Options for bus transportation explored
Rockport — Seven options for bus service between Camden and Thomaston were considered Oct. 10 by Midcoast Transit Committee members in preparation for an Oct. 23 public meeting.
The committee was created to determine the need for and feasibility of creating a regional transportation option for the towns of Camden, Rockland, Rockport and Thomaston. Two representatives from each town and Maine Department of Transportation staff commissioned a study by Nelson\Nygaard Consulting Associates.
The preliminary report by Nelson\Nygaard outlined potential routes and stops as well as operating costs per year, which ranged from $70,000 to $648,000.
Committee members questioned the source of numbers used for estimated daily ridership but the question went unanswered, as Nelson\Nygaard representatives were unable to attend the meeting. Jane LeFleur, representing Friends of Midcoast Maine, said that information is critical to understanding the options presented.
"That's the big question in my mind," she said.
Midcoast Transit Committee Chairman Don White said he would pass along questions to Nelson\Nygaard in the hope of having answers before the public meeting later this month.
Another concern cited was the low population density of the four towns. Population density plays a part in deciding what the transportation market demands. Much of Knox County has a very low-density, approximately 114 residents per square mile, according to previously published reports. The highest population density is in Rockland and Camden and the seasonal population increases by a factor of three during summer months, LeFleur confirmed.
"We're pushing the limit on what a fixed route can handle," she said.
Rockport Town Planner Bill Najpauer reminded committee members not to forget longterm costs of creating a regional transportation option. He noted there are likely grants to begin operations but the towns still will be required to pay some money toward capital costs.
"In regard to matching money, this whole project is a feasibility study," Camden Development Director and committee member Brian Hodges said.
Citing reliability as an important feature of bus service, committee members also questioned the validity of the estimated one-hour trip between Camden and Thomaston, particularly during summer months when traffic on Route 1 is typically heavier.
"Especially in the summer, it's not going to happen," White said.
Thomaston representative John Eaton suggested creation of a shorter route if the cost seems prohibitive for the full four-town length.
"We're a long way from 'yes,' 'no,' 'maybe,'" White said.
Each of the options presented has buses traveling Route 1 between downtown Camden and downtown Thomaston. Service would be offered 260 days per year, Monday through Friday.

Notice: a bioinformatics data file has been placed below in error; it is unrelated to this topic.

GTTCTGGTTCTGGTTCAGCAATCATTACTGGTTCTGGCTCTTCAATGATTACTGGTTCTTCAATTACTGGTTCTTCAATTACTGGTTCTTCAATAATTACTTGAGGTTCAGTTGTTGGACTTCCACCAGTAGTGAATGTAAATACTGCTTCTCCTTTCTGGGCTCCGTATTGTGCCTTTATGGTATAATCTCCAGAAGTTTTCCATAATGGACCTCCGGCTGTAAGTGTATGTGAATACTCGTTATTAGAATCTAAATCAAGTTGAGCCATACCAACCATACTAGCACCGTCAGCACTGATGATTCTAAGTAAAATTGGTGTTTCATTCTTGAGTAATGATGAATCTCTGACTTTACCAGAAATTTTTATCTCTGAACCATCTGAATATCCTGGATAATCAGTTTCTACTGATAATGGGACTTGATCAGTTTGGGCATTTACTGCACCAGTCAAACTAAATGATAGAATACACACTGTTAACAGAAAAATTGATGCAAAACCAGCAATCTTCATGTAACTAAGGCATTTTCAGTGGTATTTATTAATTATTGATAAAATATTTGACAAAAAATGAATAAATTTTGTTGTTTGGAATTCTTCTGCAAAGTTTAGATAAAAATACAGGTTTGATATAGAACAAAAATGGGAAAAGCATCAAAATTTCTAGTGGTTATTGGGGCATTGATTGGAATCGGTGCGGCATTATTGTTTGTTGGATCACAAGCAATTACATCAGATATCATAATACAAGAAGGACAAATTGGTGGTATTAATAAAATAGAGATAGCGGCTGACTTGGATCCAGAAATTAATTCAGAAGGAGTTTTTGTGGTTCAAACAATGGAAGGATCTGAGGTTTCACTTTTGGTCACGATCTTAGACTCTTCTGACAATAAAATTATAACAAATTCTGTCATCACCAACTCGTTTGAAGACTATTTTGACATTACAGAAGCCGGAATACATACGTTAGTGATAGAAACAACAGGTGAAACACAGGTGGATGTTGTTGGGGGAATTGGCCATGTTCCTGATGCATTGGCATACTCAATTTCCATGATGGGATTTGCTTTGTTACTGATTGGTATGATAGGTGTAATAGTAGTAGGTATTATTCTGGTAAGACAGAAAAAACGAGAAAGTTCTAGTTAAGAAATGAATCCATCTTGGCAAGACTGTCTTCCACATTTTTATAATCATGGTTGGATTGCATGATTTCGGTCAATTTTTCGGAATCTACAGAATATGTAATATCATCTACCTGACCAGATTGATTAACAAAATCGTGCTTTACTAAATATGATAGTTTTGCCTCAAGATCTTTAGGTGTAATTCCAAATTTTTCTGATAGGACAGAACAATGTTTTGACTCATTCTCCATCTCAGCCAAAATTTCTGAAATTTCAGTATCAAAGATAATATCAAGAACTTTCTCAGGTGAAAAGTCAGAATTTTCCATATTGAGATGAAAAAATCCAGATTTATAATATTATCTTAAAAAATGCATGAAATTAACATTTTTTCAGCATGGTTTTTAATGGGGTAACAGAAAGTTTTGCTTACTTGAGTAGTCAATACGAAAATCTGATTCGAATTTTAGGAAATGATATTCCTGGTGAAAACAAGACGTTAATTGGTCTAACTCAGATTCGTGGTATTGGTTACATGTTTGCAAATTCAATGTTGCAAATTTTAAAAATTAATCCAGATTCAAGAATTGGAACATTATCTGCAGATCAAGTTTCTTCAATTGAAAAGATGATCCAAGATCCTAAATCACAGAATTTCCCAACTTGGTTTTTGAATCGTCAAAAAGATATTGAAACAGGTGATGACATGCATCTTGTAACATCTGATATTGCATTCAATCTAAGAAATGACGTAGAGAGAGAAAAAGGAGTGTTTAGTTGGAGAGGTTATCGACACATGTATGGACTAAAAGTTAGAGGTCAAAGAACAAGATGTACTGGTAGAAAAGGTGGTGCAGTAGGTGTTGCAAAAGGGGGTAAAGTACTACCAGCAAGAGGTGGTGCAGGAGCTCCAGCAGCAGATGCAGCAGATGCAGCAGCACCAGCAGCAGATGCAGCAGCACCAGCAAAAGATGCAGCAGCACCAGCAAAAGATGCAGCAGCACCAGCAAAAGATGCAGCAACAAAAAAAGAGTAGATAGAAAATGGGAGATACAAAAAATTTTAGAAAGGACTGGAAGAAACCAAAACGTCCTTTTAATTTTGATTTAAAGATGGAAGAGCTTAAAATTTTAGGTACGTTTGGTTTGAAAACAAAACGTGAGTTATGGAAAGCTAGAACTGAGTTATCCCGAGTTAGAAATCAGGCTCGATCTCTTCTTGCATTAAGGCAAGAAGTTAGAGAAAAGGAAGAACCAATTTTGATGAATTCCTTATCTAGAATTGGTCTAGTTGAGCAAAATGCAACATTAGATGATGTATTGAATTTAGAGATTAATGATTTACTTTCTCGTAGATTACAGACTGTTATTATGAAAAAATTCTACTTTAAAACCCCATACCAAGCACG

Estimated per passenger costs ranged from $6.75 to $22.50 — passenger costs are not the rate that would be charged to riders. According to Coastal Trans representative Lee Karker, per passenger costs are the costs per trip based on the type of vehicle and distance, which varies through the seven proposals.
The first option, called Approach 1, On Demand, would make use of two vehicles and one spare at a projected annual cost of $270,000. Riders could "dial-a-ride" on demand from within the covered area — Route 1 and a fixed distance away — and there would not be regular stops.
Approach 1A is a community shuttle model with a fixed route of stops. Buses would run in different towns on different days. Using one vehicle and one spare, the option was estimated to cost $162,000 per year.
The fixed route model presented as Approach 2 seemed to garner the most support following a straw vote of committee members and public at the meeting. Buses would operate on an hourly basis in all four towns for 12 hours each weekday, excluding some holidays. The 20.5 mile route between Camden Public Library and Oceanside West in Thomaston was estimated to cost $486,000 per year and use three vehicles with one spare.
Using the same route, Approach 2A was touted as a deviated fixed route, meaning in addition to fixed stops along the route, there also would be the option for veering off-route to pick up riders. At $648,000 per year to operate, it was the most expensive option, using four vehicles and one spare.
A limited stop option was estimated to cost $324,000 per year using two vehicles and one spare. Approach 3 was compared to the Silver Line train in Boston in its operation.
The point deviation option, or Approach 3A, would traverse 17.6 miles on an hourly basis, 12 hours per weekday. Estimated annual costs totaled $486,000 for three vehicles and one spare.
The last option presented, Approach 4: commuter express, included costs per year ranging from $70,000 to $157,500 for contracted bus service to farther points like Augusta and Portland.
There will be a public meeting Wednesday, Oct. 23, at 7 p.m. at Rockland City Hall. The options will be presented by representatives of Nelson\Nygaard, who also will answer questions.
The Midcoast area had daily bus service until the late 1950s and there has been several, short-lived seasonal options since, according to the committee website.
(207) 236-8511 ext. 302
Stephanie has served as editor of Camden Herald since its return in April 2012.
Previously, she was editor of VillageSoup's Capital Weekly in Augusta and has worked a number of years in the newspaper business from southern Maine to Waldo County.
Outside the office, she enjoys reading, cooking and gardening.
Stephanie lives in Washington with her husband Jeff, four children, a dog named Chewbacca, a rabbit and two chickens.